A Commemoration of AACM’s Legacy in Experimental Jazz
Call it “free jazz,” “avant-garde,” or “the new thing.” Just don’t call it predictable. Founded in Chicago in 1965 and still thriving today, the Association for the Advancement of Creative Musicians (AACM) has long been an emblem of experimental, improvised jazz. As author Paul Steinbeck describes in his new book, Sound Experiments: The Music of the AACM (University of Chicago Press), this collective came together to play and promote fearlessly original, spontaneous music. “AACM members combined composition and improvisation in unprecedented ways,” Steinbeck writes, “creating modes of music-making that bridged the gap between experimental concert music and contemporary jazz.”
In the mid-20th century, leading Black jazz musicians had been excluded from the white experimental-classical community. From the beginning a registered nonprofit, AACM countered this trend by primarily bringing on musicians of color, and helped to establish its members’ careers, holding concerts and pressing their albums. Given a chance, the AACM’s members—from founder Muhal Richard Abrams and the legendary Art Ensemble of Chicago (perhaps the Association’s most celebrated act), to saxophonists Anthony Braxton and Roscoe Mitchell, to still-active trumpeter Wadada Leo Smith—blasted through musical guardrails, broadening the free-jazz sound that had begun with Ornette Coleman in the late fifties. AACM-produced records often teemed with diverse instrumentation (finger cymbals, ox-jaws, pennywhistles), yet its solo concert albums are often the most powerful, rising to the intensity of religious ritual.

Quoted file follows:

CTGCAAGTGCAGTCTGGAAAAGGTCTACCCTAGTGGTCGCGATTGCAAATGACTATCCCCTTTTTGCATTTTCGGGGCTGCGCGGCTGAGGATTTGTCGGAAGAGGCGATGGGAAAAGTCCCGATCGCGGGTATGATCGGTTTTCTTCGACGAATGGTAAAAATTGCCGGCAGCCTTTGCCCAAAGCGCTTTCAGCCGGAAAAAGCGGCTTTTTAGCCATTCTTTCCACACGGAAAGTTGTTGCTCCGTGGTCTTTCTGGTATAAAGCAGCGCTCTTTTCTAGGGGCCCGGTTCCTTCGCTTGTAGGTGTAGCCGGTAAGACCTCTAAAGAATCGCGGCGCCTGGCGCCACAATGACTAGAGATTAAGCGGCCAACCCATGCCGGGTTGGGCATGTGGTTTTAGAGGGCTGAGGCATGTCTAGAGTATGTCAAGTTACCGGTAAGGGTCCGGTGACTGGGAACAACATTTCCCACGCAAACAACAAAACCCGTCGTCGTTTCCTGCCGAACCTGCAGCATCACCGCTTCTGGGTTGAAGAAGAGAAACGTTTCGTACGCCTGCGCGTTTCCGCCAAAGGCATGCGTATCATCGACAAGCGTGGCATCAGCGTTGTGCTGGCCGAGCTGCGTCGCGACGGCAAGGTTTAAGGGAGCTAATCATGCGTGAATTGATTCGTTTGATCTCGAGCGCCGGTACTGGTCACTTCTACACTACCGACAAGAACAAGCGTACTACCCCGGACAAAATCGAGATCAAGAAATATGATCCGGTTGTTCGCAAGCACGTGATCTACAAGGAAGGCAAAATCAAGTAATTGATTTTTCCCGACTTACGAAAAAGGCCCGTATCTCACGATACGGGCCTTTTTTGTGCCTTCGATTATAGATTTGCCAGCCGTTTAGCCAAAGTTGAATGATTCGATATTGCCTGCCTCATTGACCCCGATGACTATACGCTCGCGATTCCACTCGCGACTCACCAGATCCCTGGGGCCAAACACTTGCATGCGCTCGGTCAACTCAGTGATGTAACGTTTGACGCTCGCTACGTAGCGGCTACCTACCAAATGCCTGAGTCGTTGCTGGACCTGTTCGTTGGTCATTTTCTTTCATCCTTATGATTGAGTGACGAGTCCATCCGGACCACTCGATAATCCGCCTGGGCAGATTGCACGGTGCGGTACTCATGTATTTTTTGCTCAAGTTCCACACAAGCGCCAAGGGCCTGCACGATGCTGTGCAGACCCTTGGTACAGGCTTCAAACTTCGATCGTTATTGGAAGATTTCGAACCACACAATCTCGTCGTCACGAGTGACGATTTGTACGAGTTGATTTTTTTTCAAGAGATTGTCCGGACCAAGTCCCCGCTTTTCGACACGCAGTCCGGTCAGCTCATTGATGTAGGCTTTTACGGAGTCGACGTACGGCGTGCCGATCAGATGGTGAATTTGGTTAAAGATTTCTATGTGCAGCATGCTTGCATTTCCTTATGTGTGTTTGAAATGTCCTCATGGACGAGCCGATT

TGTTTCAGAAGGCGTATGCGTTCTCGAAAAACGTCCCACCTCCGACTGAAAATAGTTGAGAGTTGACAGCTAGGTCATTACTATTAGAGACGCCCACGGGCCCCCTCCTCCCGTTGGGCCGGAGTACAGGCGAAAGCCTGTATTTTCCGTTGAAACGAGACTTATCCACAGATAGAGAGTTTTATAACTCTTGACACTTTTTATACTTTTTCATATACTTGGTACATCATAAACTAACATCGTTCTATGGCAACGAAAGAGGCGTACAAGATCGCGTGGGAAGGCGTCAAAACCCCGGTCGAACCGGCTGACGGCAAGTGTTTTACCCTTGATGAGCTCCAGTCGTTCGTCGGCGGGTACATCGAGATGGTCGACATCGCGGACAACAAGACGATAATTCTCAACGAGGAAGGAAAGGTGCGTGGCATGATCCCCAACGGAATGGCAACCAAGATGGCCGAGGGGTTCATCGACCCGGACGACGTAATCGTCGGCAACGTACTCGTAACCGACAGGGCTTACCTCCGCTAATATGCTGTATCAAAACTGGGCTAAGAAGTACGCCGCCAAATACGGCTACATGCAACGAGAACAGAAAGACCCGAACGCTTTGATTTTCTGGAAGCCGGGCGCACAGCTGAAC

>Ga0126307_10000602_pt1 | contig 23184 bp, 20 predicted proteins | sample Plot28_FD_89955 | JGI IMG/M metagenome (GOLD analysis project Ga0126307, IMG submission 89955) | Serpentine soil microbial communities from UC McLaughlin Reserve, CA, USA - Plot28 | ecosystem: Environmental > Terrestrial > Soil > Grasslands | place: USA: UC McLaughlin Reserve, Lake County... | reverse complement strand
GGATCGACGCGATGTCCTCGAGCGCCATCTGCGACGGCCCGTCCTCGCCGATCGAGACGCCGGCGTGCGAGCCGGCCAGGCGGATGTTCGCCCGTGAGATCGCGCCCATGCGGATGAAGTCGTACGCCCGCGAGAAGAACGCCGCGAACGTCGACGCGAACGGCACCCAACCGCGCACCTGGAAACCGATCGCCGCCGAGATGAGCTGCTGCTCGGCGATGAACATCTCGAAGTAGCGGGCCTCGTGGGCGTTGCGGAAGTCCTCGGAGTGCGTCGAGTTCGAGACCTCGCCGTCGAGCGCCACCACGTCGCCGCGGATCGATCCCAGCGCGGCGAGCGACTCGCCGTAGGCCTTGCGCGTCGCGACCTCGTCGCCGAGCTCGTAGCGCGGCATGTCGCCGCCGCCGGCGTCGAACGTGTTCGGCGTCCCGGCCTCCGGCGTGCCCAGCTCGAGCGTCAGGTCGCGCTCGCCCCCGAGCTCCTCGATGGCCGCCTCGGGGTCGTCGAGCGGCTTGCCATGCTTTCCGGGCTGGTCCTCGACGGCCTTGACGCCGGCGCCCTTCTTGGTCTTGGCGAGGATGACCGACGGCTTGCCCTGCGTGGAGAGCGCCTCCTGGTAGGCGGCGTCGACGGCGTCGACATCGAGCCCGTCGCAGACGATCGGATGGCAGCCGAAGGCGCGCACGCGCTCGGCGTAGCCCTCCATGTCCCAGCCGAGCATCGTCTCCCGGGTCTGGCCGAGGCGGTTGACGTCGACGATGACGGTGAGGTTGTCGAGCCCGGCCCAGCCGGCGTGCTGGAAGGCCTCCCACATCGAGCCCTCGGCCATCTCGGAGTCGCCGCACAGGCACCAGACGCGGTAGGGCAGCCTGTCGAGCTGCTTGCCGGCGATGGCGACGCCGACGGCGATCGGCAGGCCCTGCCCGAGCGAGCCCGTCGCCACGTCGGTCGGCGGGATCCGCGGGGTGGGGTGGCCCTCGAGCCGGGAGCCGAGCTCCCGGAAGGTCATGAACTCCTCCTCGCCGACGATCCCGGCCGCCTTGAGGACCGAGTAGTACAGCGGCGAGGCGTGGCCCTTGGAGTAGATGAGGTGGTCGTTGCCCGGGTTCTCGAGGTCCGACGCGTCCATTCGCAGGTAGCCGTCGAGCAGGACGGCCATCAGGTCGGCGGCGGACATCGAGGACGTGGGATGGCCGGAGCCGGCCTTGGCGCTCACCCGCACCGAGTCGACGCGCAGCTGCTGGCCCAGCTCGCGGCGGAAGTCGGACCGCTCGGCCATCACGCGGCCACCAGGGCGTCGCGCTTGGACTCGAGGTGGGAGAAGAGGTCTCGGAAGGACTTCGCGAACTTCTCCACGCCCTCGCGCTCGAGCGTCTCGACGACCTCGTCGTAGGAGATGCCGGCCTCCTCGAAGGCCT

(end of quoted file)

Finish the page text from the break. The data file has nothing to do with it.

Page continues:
Rather than a tour through AACM history, Sound Experiments serves as a deep dive into six of the organization’s seminal albums across the decades, which makes listening to the music while reading a whole new kind of experience. (Most of its releases are available on streaming platforms.) Be it Abrams’s ambitious Levels and Degrees of Light from 1968 or Mitchell’s 1977 solo-concert album Nonaah, the latter which finds the saxophone improvising to his audience’s jeers (they’d come to see Braxton) and eventual cheers, Steinbeck makes an authoritative guide. In fact, the book is detailed enough that its jargon can sometimes come off as wonky to a nonmusician. But just like when listening to the AACM’s pioneering music, it’s best to let go of expectations and allow it to wash over you.